clock menu more-arrow no yes mobile

Filed under:

N.L. Wild Card preview: Part 2

A look at the pitchers on the teams that could figure into the N.L. Wild Card

Wild Card Game - San Francisco Giants v New York Mets Photo by Al Bello/Getty Images

On Thursday we began to preview the N.L. Wild Card picture, of which the Cardinals figure to be involved in. Then, we went over each team’s position players. Today, we’ll look at the pitchers.

First, we’ll look at the five starters each team starts with. Grabbing the projections from Fangraphs, I took each pitchers’ FIP, and created a simple average for each team. Here’s the results:

No surprise that the Mets are first. No surprise either that the Rockies are last, though that has something to do with their ballpark. Let’s look at the Mets:

It’s not yet decided that Zack Wheeler will be in the rotation. It’s what I’m betting on, but it might instead end up being Robert Gsellman. Noah Syndergaard looks to follow up on his 6.5 WAR 2016 season. Jacob deGrom has averaged 4 wins a year the last three years, and Steven Matz will look to follow up on a strong first full season. Matt Harvey on the other hand, looks to bounce back from an average 2016 that was below the standards he set in 2013 and 2015.

In second place is the Giants:

Madison Bumgarner and Jhonny Cueto form a powerful one-two punch at the top of the rotation. If Cueto hits that projection, he’ll almost certainly opt-out of his contract at the end of the year. Jeff Samardzija is their number three, who would fit fine as most teams’ number two. Matt Moore came over last year at the trade deadline. The Giants paid a high price in four cheap years of Matt Duffy, but the team still retains one of the best infields in the game. Matt Cain could win the team’s 5th starter spot despite consecutive sub-replacement level campaigns in 2015 and 2016.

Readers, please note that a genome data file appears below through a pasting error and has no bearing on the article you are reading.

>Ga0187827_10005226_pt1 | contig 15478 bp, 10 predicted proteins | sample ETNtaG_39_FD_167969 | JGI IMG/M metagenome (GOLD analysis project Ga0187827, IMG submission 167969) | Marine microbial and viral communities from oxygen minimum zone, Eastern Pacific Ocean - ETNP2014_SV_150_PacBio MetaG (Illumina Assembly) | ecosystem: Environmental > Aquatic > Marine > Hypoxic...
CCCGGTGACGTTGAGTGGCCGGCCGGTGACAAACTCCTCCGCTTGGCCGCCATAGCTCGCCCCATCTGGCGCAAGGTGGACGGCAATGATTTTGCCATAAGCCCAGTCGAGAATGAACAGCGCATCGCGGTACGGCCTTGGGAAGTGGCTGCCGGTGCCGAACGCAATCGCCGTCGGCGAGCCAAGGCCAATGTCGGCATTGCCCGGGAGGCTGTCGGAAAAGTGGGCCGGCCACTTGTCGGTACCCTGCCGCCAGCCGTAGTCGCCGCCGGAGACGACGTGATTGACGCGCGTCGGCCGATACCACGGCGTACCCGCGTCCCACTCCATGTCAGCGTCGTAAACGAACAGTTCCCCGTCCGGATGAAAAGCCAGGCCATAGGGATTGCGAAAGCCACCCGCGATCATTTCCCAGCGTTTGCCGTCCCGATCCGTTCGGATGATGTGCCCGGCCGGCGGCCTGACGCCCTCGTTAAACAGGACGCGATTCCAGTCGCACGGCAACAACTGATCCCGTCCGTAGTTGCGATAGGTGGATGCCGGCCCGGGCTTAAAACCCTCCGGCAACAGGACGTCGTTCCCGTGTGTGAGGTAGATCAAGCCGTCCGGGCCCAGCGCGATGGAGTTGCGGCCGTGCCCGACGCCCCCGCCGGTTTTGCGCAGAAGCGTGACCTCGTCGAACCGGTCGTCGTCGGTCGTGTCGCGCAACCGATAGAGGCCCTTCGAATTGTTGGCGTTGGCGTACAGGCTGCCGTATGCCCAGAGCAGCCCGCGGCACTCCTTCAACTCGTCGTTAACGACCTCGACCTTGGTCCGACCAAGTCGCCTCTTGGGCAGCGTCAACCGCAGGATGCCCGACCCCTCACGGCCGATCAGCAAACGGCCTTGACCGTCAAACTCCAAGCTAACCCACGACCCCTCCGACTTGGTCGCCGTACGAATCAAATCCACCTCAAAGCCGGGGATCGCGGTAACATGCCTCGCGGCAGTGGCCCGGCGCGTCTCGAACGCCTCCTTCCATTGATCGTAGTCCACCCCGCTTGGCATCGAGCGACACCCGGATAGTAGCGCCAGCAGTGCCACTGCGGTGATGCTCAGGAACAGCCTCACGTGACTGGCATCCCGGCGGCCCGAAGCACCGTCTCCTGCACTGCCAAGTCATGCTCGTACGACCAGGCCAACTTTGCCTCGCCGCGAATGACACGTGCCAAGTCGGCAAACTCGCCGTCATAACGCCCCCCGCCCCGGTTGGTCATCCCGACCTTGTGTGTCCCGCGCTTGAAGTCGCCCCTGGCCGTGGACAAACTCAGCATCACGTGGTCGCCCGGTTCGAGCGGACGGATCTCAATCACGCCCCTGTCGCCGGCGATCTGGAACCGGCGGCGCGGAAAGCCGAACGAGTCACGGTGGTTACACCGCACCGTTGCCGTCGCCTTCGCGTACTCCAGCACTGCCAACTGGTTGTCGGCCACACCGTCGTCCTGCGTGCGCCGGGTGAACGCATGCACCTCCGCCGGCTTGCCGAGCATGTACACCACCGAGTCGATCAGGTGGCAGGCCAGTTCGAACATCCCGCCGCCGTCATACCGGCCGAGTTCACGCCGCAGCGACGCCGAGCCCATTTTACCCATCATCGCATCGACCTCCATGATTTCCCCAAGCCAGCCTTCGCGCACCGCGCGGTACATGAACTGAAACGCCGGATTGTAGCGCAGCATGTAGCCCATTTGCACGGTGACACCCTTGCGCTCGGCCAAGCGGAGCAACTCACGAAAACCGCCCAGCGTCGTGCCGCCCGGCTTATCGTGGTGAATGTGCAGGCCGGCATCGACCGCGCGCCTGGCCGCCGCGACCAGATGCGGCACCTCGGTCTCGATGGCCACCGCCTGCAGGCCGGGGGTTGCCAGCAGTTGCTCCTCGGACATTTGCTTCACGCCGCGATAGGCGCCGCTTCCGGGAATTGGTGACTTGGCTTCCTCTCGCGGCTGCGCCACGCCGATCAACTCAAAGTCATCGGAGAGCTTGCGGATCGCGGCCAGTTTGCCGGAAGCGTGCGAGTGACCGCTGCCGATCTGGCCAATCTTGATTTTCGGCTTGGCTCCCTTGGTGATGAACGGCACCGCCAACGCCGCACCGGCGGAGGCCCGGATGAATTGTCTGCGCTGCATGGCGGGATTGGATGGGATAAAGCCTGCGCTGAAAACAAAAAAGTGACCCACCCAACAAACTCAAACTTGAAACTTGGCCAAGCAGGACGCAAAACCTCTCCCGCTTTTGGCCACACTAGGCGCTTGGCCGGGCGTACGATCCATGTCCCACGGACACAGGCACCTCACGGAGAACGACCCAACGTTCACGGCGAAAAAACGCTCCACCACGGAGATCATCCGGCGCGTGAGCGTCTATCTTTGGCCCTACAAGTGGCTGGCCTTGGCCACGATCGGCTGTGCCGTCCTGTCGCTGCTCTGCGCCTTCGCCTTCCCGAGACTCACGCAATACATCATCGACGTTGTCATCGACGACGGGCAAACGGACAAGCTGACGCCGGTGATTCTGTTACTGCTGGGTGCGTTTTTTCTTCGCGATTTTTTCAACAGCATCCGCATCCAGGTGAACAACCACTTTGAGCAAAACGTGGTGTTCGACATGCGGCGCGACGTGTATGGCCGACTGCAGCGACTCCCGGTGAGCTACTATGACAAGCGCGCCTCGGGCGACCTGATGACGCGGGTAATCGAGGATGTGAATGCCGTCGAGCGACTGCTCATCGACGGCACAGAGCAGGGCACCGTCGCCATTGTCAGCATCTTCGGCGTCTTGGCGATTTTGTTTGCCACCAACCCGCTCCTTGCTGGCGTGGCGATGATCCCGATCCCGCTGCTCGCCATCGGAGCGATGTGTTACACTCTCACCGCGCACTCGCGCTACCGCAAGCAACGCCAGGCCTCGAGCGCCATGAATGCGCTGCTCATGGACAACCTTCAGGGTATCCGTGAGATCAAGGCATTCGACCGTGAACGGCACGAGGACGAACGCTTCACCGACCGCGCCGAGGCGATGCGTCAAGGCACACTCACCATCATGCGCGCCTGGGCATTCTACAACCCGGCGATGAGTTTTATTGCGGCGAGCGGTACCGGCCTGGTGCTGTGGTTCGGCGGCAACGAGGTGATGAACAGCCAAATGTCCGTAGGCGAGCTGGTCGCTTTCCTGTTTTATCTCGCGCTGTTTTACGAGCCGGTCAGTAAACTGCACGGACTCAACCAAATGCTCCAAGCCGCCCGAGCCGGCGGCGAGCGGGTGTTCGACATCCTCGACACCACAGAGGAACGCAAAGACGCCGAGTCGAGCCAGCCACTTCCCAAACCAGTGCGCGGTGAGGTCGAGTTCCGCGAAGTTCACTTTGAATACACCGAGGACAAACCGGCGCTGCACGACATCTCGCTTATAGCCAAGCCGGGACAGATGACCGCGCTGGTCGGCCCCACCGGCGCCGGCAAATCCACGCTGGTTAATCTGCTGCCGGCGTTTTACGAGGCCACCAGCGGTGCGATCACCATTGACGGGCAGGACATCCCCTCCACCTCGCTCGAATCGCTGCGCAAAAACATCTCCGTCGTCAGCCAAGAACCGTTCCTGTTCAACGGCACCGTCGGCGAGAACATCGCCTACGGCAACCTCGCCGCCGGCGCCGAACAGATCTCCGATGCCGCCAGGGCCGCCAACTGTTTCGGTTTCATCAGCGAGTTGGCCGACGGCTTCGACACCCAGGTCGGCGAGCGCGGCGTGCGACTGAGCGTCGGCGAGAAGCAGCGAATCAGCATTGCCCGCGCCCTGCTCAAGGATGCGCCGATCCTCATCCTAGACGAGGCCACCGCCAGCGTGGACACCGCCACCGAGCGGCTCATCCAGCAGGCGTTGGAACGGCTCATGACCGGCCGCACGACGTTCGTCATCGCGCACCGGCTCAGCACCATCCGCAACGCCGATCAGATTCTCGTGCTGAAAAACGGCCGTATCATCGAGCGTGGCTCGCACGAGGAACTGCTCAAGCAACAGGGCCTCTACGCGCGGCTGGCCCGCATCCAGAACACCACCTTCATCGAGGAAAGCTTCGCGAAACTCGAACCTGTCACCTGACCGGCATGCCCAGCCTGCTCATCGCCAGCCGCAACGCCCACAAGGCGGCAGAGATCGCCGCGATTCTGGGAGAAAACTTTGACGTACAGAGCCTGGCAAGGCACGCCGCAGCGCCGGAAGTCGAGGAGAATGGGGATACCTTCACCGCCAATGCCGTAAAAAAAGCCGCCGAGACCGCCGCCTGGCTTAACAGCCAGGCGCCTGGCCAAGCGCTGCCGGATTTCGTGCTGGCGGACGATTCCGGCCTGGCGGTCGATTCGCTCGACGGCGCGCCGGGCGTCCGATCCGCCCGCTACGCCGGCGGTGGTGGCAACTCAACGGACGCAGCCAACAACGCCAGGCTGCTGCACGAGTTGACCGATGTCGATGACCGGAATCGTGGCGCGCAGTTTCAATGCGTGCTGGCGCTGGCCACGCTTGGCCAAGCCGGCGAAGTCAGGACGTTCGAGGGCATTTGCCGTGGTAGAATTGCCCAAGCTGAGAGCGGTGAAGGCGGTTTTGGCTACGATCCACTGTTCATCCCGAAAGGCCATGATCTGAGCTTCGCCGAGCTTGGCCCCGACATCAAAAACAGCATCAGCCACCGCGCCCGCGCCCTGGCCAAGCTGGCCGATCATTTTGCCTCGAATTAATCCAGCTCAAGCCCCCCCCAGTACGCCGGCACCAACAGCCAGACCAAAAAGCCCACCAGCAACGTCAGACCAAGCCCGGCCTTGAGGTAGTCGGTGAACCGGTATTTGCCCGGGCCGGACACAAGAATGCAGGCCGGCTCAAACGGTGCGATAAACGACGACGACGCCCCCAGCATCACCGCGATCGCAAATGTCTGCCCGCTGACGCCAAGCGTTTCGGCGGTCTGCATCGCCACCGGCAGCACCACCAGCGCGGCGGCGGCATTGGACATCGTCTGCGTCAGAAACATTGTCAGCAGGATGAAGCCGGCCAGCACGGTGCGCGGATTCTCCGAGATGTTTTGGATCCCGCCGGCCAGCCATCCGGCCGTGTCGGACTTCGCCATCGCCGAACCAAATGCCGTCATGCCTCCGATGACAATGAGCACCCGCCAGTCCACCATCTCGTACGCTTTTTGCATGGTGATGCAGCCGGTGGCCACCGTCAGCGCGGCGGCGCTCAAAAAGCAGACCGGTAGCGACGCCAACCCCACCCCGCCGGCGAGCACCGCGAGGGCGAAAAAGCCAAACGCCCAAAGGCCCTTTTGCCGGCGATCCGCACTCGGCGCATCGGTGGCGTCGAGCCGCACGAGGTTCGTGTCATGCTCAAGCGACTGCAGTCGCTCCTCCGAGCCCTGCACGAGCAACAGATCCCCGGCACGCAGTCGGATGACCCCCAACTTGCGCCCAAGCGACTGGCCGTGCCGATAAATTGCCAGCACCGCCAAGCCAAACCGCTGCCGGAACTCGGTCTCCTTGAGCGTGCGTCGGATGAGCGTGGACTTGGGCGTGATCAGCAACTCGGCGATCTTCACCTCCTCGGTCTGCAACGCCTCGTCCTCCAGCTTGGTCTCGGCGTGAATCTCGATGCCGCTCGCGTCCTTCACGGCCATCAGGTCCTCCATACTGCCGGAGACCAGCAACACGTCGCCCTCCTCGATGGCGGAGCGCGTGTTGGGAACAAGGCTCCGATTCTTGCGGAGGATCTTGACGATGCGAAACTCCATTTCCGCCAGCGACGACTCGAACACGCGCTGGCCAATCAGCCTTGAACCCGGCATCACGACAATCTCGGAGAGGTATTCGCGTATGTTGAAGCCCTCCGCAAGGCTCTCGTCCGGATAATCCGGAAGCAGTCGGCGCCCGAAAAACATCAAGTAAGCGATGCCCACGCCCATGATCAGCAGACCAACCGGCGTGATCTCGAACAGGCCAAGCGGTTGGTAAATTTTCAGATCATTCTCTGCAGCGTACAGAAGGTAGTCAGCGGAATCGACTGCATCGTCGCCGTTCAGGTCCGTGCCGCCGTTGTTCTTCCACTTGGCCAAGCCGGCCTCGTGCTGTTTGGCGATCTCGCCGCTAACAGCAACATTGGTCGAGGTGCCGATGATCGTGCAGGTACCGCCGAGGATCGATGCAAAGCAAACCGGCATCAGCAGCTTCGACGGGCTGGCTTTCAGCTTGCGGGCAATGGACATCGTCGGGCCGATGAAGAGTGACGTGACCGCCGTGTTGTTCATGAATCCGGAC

Let’s check in on the division rivals, the Pirates:

Gerrit Cole pitches like an ace on a rate basis, with a 2.98 career FIP. Injuries shortened his 2014 and 2016 campaigns to 22 and 21 games started respectively. Jameson Taillon missed all of 2014 and 2015 due to Tommy John Surgery and a hernia, but dominated Triple-A to begin 2016 before getting a call-up in the middle of the season. The projections are bullish on him, expecting a better FIP going forward than he had last year in his first taste of MLB action (3.71).